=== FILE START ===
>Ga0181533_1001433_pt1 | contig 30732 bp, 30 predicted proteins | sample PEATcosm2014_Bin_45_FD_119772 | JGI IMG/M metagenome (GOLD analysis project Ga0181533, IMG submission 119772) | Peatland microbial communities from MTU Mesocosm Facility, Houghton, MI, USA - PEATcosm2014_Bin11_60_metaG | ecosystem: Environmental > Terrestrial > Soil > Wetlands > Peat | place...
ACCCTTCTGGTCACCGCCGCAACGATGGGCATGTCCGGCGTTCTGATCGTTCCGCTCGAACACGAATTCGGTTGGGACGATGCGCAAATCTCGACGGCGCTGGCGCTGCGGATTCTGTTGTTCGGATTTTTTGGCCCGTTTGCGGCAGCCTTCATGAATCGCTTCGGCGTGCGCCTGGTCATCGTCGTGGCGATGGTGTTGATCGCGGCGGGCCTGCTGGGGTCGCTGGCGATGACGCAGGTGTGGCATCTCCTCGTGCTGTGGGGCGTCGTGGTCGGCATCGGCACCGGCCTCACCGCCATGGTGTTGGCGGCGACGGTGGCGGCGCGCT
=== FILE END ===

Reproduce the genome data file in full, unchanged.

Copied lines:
>Ga0181533_1001433_pt1 | contig 30732 bp, 30 predicted proteins | sample PEATcosm2014_Bin_45_FD_119772 | JGI IMG/M metagenome (GOLD analysis project Ga0181533, IMG submission 119772) | Peatland microbial communities from MTU Mesocosm Facility, Houghton, MI, USA - PEATcosm2014_Bin11_60_metaG | ecosystem: Environmental > Terrestrial > Soil > Wetlands > Peat | place...
ACCCTTCTGGTCACCGCCGCAACGATGGGCATGTCCGGCGTTCTGATCGTTCCGCTCGAACACGAATTCGGTTGGGACGATGCGCAAATCTCGACGGCGCTGGCGCTGCGGATTCTGTTGTTCGGATTTTTTGGCCCGTTTGCGGCAGCCTTCATGAATCGCTTCGGCGTGCGCCTGGTCATCGTCGTGGCGATGGTGTTGATCGCGGCGGGCCTGCTGGGGTCGCTGGCGATGACGCAGGTGTGGCATCTCCTCGTGCTGTGGGGCGTCGTGGTCGGCATCGGCACCGGCCTCACCGCCATGGTGTTGGCGGCGACGGTGGCGGCGCGCT